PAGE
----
Torrance Employment Attorneys

The trial attorneys of the Akopyan Law Firm A.P.C. stand ready to fight for both employers and employees in Torrance, California.

Torrance, California

Torrance is a city in the Los Angeles metropolitan area. The city is part of what is known as the South Bay region of the area. Torrance has 1.5 miles of beachfront on the Pacific Ocean and a moderate year-round climate. Torrance was incorporated in 1921, and at the 2020 census had a population of 147,067 residents. The city has 30 parks. The city consistently ranks among the safest cities in Los Angeles County.  Torrance encompasses the following zip codes: 90501, 90502, 90503, 90504, 90505, 90506, 90507, 90508, 90509, 90510. In 1784, the Spanish Crown deeded Rancho San Pedro (including present-day Torrance), a tract of over 75,000 acres in the Province of Las Californias of New Spain, to soldier Juan José Domínguez. It was later divided in 1846, with Governor Pío Pico granting Rancho de los Palos Verdes to José Loreto and Juan Capistrano Sepulveda in the Alta California territory of independent Mexico. In the early 1900s, real estate developer Jared Sidney Torrance and other investors saw the value of creating a mixed industrial–residential community south of Los Angeles. They purchased part of an old Spanish land grant and hired landscape architect Frederick Law Olmsted Jr. to design a planned community. The resulting town was founded in October 1912 and named after Torrance. The city of Torrance was formally incorporated in May 1921. Torrance is a diverse and dynamic city with a strong sense of community, a thriving business sector, and a range of cultural and recreational amenities.  The city is home to a thriving business environment, with numerous companies, including Honda, Toyota, and ExxonMobil, having a presence in Torrance. The presence of these corporations contributes to the city’s economic stability. Torrance has cultural attractions like the Torrance Art Museum and the Torrance Cultural Arts Center, which hosts a variety of performances and exhibitions throughout the year. With offices in Los Angeles, Orange, Riverside, and San Bernardino, the Akopyan Law Firm A.P.C. is just minutes away from Torrance. Our employment lawyers stand ready to provide world-class services and top-notch representation to the residents of Torrance.

The Best Employment Lawyers in Torrance

Torrance, California, boasts its central location, offering residents a plethora of choices when it comes to legal services. The city is teeming with numerous lawyers and law firms eager to serve its residents. However, in the midst of this abundance, finding the right lawyer can be akin to finding a needle in a haystack. It’s essential for both employers and employees facing legal challenges in the realm of employment law to identify the most suitable attorney to champion their cause. The quest for the perfect attorney can be further complicated by the relentless barrage of gimmicky radio advertisements and eye-catching posters adorning billboards, buses, and street benches. While some may be drawn in by these flashy tactics, it’s crucial to discern that not all attorneys are created equal, and not every case is suited for a one-size-fits-all approach. At the Akopyan Law Firm, A.P.C., we take pride in our attorneys’ exceptional skills and talent, honed over nearly two decades in the field of employment law. Each of our legal professionals possesses a deep understanding of the intricacies and nuances of employment-related disputes, enabling us to provide tailored solutions for our clients. We’ve built a solid track record of success, advocating for the rights and interests of both employers and employees. Our commitment lies in the courtroom, where we vigorously fight for our clients’ rights, as opposed to spending our time in a recording studio crafting catchy radio ads. We firmly believe that our clients’ satisfaction and success should speak for itself. That’s why we’re more than willing to provide client references upon request, and we encourage you to explore our online reviews. With our offices just minutes away from Torrance, we’re poised and prepared to deliver top-tier legal representation to the residents of this vibrant community. When it comes to legal matters, trust in our experienced team and their exceptional talent to guide you through the complexities of employment law.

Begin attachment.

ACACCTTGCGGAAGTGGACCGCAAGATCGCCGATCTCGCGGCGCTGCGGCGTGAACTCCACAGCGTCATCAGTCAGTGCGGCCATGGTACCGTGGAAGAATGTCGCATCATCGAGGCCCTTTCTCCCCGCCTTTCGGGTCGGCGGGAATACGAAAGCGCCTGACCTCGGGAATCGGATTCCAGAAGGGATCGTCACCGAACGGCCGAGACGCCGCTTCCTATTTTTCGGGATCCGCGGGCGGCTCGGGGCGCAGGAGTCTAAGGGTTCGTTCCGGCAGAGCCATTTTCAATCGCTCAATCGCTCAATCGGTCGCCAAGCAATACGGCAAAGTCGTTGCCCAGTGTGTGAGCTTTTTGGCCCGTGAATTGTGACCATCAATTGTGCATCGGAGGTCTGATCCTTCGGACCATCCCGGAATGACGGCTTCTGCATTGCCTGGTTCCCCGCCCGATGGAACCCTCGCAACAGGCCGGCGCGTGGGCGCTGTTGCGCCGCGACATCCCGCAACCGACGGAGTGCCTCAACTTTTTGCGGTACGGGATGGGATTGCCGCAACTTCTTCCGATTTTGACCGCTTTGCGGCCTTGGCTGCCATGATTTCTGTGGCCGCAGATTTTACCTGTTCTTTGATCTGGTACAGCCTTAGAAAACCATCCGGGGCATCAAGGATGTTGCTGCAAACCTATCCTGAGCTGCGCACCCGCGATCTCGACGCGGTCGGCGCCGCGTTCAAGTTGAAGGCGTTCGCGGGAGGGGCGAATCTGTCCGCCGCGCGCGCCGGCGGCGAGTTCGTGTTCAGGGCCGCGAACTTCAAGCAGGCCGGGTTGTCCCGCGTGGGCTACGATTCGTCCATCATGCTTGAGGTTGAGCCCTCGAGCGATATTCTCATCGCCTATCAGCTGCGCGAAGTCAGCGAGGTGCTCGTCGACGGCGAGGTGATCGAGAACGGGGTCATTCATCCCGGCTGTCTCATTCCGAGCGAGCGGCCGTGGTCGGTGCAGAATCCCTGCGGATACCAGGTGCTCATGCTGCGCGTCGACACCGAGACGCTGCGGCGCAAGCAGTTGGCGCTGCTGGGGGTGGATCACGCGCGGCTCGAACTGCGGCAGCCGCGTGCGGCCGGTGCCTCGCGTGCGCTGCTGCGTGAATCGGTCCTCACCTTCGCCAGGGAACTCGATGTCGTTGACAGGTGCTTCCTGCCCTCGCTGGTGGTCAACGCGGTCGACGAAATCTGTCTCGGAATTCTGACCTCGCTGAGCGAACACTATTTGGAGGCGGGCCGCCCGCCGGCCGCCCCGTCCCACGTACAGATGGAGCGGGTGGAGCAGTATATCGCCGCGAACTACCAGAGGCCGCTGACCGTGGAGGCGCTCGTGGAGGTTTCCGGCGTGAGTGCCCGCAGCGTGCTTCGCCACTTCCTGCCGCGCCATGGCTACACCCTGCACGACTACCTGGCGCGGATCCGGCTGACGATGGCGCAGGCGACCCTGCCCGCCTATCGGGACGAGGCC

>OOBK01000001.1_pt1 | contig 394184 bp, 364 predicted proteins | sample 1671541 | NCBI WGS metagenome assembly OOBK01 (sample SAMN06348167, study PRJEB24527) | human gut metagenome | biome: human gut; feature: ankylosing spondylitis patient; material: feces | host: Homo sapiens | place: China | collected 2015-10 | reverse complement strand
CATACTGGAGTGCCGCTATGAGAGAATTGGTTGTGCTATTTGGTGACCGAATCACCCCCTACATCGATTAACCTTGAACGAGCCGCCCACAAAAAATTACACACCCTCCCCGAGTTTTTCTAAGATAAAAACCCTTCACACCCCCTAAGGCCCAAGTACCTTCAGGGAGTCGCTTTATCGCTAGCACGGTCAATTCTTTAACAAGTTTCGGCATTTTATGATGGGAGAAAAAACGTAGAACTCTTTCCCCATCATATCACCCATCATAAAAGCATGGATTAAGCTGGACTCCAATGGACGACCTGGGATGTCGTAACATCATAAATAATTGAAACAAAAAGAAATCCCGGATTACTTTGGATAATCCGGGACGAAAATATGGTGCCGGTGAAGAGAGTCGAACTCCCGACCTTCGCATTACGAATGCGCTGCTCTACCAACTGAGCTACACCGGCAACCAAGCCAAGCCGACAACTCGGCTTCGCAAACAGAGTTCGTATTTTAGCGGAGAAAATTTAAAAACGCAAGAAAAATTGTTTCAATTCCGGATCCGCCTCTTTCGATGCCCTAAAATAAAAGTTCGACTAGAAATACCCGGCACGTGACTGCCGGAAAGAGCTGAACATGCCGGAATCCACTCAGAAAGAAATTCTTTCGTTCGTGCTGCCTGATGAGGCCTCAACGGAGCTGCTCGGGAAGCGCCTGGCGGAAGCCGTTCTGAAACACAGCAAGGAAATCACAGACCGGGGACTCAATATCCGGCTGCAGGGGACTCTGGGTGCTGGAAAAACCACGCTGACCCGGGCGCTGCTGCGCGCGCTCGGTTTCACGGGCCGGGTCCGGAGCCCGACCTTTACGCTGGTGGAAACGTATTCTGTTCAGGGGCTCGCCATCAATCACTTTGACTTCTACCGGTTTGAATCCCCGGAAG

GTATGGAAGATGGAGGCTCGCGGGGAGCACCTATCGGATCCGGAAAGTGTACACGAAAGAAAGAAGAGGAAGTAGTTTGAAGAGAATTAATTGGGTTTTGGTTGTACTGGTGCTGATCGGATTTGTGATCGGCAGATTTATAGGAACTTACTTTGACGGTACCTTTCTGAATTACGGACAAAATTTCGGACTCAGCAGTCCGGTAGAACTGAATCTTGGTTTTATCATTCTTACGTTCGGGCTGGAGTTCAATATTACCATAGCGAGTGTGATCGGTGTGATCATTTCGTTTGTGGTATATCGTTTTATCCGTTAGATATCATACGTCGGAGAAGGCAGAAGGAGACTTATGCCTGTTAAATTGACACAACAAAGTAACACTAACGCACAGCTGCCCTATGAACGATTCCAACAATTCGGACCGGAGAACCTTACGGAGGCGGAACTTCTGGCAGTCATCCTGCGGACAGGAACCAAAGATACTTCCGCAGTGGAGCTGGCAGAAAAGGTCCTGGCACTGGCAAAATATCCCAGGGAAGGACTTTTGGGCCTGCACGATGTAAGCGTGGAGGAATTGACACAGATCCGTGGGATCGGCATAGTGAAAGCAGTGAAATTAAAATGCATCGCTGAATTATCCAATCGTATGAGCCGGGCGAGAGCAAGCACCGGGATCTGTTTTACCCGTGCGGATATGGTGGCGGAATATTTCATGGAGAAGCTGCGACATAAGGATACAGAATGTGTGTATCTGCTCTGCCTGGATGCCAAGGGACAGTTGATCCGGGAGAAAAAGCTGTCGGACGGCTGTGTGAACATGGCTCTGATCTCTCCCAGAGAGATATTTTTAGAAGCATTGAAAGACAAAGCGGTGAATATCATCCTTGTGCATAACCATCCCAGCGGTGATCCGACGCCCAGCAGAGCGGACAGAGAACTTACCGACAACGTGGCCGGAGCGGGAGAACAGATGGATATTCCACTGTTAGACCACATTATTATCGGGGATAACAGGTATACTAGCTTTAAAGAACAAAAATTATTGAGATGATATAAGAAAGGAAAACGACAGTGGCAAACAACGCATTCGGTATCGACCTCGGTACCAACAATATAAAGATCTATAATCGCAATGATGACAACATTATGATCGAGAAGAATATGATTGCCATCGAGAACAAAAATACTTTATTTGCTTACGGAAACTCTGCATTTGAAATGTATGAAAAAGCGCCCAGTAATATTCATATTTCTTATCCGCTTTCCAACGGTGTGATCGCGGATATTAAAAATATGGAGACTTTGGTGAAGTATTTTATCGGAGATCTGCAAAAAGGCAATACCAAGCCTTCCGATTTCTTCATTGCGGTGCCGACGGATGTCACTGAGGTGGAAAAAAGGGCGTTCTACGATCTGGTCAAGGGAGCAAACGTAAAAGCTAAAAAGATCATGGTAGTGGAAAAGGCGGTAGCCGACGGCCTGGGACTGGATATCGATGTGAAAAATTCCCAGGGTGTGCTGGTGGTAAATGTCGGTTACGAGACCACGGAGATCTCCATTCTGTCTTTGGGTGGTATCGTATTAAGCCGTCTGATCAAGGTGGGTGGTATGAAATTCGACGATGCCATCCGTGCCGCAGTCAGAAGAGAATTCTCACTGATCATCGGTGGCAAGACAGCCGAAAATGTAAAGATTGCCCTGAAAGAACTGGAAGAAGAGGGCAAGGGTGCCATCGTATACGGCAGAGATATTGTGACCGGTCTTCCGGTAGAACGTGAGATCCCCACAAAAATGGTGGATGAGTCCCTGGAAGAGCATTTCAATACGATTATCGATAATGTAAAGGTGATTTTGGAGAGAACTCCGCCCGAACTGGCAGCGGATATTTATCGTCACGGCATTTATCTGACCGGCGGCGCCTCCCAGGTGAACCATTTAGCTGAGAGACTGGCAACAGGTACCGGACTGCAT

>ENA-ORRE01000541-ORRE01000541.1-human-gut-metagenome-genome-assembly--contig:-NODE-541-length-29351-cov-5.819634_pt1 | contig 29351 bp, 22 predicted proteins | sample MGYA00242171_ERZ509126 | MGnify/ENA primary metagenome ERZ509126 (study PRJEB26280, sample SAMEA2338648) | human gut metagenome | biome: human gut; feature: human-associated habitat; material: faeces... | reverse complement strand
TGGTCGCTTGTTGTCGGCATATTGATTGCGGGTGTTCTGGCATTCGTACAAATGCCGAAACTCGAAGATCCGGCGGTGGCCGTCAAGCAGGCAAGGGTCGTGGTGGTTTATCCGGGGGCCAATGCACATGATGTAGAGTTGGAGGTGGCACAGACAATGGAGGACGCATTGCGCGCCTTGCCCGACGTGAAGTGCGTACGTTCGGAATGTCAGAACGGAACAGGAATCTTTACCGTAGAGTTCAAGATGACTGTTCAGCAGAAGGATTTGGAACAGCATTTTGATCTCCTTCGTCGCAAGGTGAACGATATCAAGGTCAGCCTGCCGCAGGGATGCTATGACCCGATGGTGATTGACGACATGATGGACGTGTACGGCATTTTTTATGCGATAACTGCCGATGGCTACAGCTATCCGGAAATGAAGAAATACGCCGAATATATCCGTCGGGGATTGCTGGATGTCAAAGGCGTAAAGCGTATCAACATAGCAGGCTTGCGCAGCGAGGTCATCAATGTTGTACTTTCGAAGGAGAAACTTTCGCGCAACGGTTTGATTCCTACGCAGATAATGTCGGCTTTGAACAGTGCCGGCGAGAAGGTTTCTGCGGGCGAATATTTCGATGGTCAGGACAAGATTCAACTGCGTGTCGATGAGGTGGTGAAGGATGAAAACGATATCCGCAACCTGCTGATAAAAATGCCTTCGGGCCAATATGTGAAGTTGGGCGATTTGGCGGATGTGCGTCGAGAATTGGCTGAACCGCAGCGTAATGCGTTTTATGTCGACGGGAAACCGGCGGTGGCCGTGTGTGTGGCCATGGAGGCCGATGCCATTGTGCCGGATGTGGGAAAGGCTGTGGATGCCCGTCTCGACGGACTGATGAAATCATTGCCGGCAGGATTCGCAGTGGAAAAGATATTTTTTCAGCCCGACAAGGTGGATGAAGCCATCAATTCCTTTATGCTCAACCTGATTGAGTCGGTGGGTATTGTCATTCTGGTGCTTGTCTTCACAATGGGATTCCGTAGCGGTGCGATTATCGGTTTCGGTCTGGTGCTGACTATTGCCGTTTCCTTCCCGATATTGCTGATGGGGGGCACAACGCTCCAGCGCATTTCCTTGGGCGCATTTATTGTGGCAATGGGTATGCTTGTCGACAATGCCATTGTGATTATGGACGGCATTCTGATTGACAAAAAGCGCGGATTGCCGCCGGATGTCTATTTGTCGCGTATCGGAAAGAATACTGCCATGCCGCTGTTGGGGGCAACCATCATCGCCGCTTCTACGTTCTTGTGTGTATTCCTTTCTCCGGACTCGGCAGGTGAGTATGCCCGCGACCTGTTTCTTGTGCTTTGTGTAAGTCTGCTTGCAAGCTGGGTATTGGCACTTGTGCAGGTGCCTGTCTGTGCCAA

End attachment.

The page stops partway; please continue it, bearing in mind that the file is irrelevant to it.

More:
We Can Help Torrance Residents With Cases Involving:

Featured Employment Case

Cotran v. Rollins Hudig Hall Int’l, Inc., 17 Cal. 4th 93, 948 P.2d 412 (1998)